Sunday’s sermon: God Moves … Past All Obstacles


Texts used – Psalm 27; Luke 13:31-35

  • Lenten sermon series: God on the Move
    • Movement of God in our lives
    • Movement of Christ throughout his ministry
    • Movement of the Holy Spirit in and through us
    • Last week: way that God moved into the wilderness for 40 days when Jesus was tempted by the devil
      • Moved into a place of discomfort
      • Moved to embody the human experience (good and bad)
      • Moved with intention → important that God made the choice to take on human flesh and human experience an all that that entailed
  • Before we go any further, I want to read you a story this morning … [READ MUFARO’S BEAUTIFUL DAUGHTERS[1]]
    • Story about obstacles and perspective → both Manyara and Nyasha face the exact same obstacles on their journey to the city
      • Small, hungry boy
      • Old woman sitting on the stone
      • Grove of laughing/bowing trees
      • King in the form of the snake
    • Manyara’s perspective on these obstacles
      • Things to be conquered
      • Things to be subdued
      • Objects to be scorned
      • Negative things that got in her way
    • Nyasha’s perspective on these obstacles
      • Things to be enjoyed
      • Things to be appreciated
      • Objects to be cared for
      • Positive things that enriched her day
    • Manyara’s pessimistic attitude and approach brought her nothing but difficulty and despair
    • Nyasha’s compassionate attitude and approach brought her gratitude and ultimately the honor and prestige of being chosen as the new queen – “the Most Worthy and Most beautiful daughter in the Land”
    • Exact same obstacles … radically different perspectives.
  • Lent = all about Jesus’ journey to Jerusalem for the sole purpose of being arrested, crucified, and resurrected → certainly not a journey without some pretty significant obstacles
    • Obstacle: Pharisees and legal experts that keep questioning him and trying to trip him up before he even gets to Jerusalem
    • Obstacle: clueless disciples that keep trying to be helpful but just end up sticking their foot in it
    • Obstacle: King Herod – malicious and maniacal political leader who arrested and beheaded John the Baptist
      • Not the same Herod that Mary and Joseph fled just after Jesus’ birth (Mary & Joseph fled Herod the Great → this is one of his sons, Herod Antipas)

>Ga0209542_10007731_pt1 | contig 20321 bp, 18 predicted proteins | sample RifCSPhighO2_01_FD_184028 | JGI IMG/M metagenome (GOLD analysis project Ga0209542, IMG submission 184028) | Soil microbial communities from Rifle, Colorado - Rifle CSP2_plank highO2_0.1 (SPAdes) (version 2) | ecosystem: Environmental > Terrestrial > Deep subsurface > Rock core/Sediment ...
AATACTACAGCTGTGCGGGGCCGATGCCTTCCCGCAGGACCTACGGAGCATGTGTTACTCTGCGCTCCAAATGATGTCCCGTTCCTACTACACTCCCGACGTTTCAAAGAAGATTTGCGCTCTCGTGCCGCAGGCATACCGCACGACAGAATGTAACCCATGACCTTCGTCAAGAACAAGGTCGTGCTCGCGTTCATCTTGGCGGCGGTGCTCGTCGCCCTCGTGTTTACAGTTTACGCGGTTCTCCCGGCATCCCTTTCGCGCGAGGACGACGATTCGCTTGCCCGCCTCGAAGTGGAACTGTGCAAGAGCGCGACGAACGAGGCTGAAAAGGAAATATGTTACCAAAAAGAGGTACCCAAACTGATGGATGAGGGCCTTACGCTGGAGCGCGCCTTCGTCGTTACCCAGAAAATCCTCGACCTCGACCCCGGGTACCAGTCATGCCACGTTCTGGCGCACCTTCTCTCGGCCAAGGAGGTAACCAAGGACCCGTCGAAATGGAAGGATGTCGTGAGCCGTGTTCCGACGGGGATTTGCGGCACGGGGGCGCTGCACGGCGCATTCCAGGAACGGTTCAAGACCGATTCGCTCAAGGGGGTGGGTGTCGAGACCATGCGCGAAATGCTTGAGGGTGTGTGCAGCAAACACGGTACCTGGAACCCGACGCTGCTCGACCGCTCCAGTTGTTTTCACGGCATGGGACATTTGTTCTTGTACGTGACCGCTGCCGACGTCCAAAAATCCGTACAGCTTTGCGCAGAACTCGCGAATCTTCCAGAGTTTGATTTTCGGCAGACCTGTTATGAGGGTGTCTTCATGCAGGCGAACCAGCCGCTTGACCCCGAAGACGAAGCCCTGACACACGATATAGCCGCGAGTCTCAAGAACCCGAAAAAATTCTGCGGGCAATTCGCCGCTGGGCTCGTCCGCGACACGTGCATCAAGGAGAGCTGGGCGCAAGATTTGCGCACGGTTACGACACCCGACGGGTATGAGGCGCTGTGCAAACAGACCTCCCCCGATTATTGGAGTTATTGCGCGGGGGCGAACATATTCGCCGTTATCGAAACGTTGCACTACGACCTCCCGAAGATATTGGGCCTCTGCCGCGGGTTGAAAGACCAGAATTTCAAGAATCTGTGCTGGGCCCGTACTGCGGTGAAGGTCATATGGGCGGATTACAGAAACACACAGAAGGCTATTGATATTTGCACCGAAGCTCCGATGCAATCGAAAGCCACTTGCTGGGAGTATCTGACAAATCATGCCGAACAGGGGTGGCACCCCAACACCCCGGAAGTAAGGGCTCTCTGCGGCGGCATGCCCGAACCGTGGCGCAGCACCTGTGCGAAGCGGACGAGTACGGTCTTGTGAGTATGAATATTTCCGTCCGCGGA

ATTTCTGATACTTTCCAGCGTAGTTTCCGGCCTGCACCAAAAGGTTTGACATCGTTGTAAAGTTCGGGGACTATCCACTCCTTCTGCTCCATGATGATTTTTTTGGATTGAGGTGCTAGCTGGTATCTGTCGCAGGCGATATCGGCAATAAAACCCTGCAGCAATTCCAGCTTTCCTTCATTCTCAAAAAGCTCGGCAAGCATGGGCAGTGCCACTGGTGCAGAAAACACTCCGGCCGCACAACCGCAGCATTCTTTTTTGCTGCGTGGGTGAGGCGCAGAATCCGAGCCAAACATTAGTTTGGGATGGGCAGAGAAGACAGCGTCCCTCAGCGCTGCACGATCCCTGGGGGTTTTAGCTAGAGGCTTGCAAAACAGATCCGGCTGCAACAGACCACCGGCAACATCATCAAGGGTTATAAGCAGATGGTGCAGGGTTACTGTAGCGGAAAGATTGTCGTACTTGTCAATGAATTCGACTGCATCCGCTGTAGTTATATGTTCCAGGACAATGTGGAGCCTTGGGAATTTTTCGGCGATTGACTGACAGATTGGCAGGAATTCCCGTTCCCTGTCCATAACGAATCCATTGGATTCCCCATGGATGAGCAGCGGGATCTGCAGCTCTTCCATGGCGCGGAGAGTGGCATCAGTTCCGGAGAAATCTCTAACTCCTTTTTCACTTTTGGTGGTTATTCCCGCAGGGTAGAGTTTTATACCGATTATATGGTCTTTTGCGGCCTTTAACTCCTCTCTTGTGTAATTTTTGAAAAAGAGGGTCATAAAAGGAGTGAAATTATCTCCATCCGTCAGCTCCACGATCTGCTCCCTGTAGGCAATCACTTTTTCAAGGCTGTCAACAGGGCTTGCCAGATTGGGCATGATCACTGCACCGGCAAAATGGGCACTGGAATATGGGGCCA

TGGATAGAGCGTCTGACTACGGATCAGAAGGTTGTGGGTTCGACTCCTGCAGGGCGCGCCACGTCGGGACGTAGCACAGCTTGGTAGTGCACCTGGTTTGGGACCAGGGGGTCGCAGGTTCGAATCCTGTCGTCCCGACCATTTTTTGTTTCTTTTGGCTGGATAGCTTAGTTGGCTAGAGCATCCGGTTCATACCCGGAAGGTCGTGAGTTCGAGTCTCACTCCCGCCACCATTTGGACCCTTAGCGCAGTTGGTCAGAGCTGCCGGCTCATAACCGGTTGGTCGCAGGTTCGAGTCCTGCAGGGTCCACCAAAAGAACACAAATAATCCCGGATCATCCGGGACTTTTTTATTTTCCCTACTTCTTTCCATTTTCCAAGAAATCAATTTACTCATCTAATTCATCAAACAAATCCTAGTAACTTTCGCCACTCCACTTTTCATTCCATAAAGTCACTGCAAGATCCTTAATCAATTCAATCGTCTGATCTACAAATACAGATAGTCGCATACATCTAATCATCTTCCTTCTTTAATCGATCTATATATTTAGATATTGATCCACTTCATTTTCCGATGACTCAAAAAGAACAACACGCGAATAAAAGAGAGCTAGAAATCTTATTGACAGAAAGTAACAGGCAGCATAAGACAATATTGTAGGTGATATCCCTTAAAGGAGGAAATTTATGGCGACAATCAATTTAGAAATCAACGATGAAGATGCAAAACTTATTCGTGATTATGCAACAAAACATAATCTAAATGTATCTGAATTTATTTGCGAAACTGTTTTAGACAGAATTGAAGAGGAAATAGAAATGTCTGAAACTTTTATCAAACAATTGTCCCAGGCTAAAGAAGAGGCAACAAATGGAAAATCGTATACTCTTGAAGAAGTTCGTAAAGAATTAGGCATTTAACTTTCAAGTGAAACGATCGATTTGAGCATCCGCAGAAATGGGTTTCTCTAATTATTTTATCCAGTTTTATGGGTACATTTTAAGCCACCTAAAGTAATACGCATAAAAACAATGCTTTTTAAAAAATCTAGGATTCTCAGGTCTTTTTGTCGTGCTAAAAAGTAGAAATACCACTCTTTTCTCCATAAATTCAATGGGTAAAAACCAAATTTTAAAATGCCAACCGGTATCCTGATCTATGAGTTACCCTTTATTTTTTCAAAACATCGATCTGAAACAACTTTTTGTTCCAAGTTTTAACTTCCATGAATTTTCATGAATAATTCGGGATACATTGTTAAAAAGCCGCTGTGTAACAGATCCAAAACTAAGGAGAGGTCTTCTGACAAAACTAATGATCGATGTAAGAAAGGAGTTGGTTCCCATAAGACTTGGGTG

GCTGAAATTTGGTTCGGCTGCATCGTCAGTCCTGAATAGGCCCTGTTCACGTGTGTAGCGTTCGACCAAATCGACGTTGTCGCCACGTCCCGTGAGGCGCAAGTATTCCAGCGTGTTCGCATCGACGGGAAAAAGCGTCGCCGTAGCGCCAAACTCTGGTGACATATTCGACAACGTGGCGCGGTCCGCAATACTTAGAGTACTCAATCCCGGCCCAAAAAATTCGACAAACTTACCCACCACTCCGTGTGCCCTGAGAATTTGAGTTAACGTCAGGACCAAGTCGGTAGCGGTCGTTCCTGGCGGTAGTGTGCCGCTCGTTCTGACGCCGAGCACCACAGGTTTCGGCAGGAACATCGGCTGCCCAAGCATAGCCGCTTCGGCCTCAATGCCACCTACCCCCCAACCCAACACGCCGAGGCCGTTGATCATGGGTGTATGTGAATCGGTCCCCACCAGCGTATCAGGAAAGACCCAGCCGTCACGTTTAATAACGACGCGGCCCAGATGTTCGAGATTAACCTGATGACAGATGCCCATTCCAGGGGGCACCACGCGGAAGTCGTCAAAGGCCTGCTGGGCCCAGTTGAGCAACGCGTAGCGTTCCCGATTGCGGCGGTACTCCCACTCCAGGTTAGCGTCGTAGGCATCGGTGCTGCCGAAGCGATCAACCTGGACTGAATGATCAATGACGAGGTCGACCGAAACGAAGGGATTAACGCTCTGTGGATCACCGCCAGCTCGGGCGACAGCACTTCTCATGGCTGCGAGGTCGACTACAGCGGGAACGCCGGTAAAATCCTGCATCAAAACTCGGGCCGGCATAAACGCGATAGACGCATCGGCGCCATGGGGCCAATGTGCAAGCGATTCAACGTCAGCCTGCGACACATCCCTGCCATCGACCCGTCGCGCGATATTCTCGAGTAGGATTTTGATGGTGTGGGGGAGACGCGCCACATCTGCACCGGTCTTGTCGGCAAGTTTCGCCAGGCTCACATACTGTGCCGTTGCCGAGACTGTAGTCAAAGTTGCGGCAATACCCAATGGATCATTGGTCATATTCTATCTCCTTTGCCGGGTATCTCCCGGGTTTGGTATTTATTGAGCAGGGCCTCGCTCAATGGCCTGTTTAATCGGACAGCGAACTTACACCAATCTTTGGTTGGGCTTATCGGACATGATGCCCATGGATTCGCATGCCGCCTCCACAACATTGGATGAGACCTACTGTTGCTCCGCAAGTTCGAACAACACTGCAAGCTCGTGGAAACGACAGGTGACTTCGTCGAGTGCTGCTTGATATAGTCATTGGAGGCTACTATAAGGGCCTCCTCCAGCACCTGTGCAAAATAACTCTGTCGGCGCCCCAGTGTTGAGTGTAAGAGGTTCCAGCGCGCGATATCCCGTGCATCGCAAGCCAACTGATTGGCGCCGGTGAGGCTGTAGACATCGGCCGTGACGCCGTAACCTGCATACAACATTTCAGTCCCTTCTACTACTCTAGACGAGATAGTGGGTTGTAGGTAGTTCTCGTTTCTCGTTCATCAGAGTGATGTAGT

• Scholar – a little clarity: Actually, there are six Herods in the Bible, and each one is pretty much the same guy: a petty tyrant with a touch of megalomania, paranoid, callous, in cahoots with the Romans, religious but in a conniving way, rich, and often cruel.[2]
        • Definitely gives some clarity to this character who is Jesus’ newest obstacle in his journey toward Jerusalem
    • Context – where is Jesus when today’s obstacles spring up?
      • Well into Jesus’ ministry in the gospel of Luke
        • Countless healings
        • Miracles (feeding the 5000, Jesus calming the sea)
        • Many parables (parable of the soils, parable of the lamp)
        • Clashes with the Pharisees (healing on the Sabbath, “who is my neighbor?”)
        • Even Jesus’ own warning to the disciples about what is to come (2 out of 3 such warnings in Luke’s gospel have already happened)
      • Just prior to today’s text: difficult question from the crowd following Jesus about who will be saved
        • References the narrow gate
        • Mini-parable about the owner of the house shutting the door and some late-comers being left outside in the night
        • Familiar passage (often used at the communion table): “People will come from east and west, north and south, and sit down to eat in God’s kingdom. Look! Those who are last will be first and those who are first will be last.”[3]
  • So on the heels of that pronouncement – a pronouncement that Jesus makes about there being room not just in the kingdom of heaven but at the very feast-table of God Almighty for those who are marginalized, scorned, and left out here in this world, we hear today’s passage.
    • Odd, enigmatic passage
      • Speaks first to the Pharisees who seem like they’re trying to warn him away to avoid Herod’s wrath → insults Herod
        • Scholar parses this section out for us: “Go and tell that fox for me …,” [Jesus] says, revealing that he knows these Pharisees are in cahoots with the conniving, calculating Herod. To use parlance of our day, Jesus “steps up” to Herod’s oblique, veiled challenge. He lets the Pharisees and Herod know he is not politically naïve. He is fully aware that the kingdom he proclaims – and enacts, by “casting out demons and performing cures today and tomorrow,” especially among the poor and the typically neglected – is an affront to the powers that be. More than that, he informs them that his challenge will go all the way to the top.[4] → “in your face” Jesus – no fear, pulling no punches, not holding anything back when interacting with those trying to derail his ministry, especially at this crucial point
      • Jesus moves into section where he addresses Jerusalem itself – text: “Jerusalem, Jerusalem, you who kill the prophets and stone those who were sent to you! How often I have wanted to gather your people just as a hen gathers her chicks under her wings. But you didn’t want that.”[5] → single verse reveals one of Jesus’ greatest obstacles: US
        • All those things we do to try to exempt ourselves from God’s love and grace
          • Ways we try to convince ourselves we’re not good enough
          • Ways we try to convince ourselves God’s grace can’t possible extend as far as we’ve stretched it
          • Ways we try to throw up our own obstacles in God’s path → keeping that overwhelming, undeniable, ineffable love of God at arm’s length because sometimes being at a distance from that kind of love is easier than trying to see ourselves through the eyes of that kind of love
        • Jesus embodies God crying out to Jerusalem: “Let me love you! Let me cherish you! Let me protect you the way a mother hen protects her chicks!” → Jerusalem’s reply: NO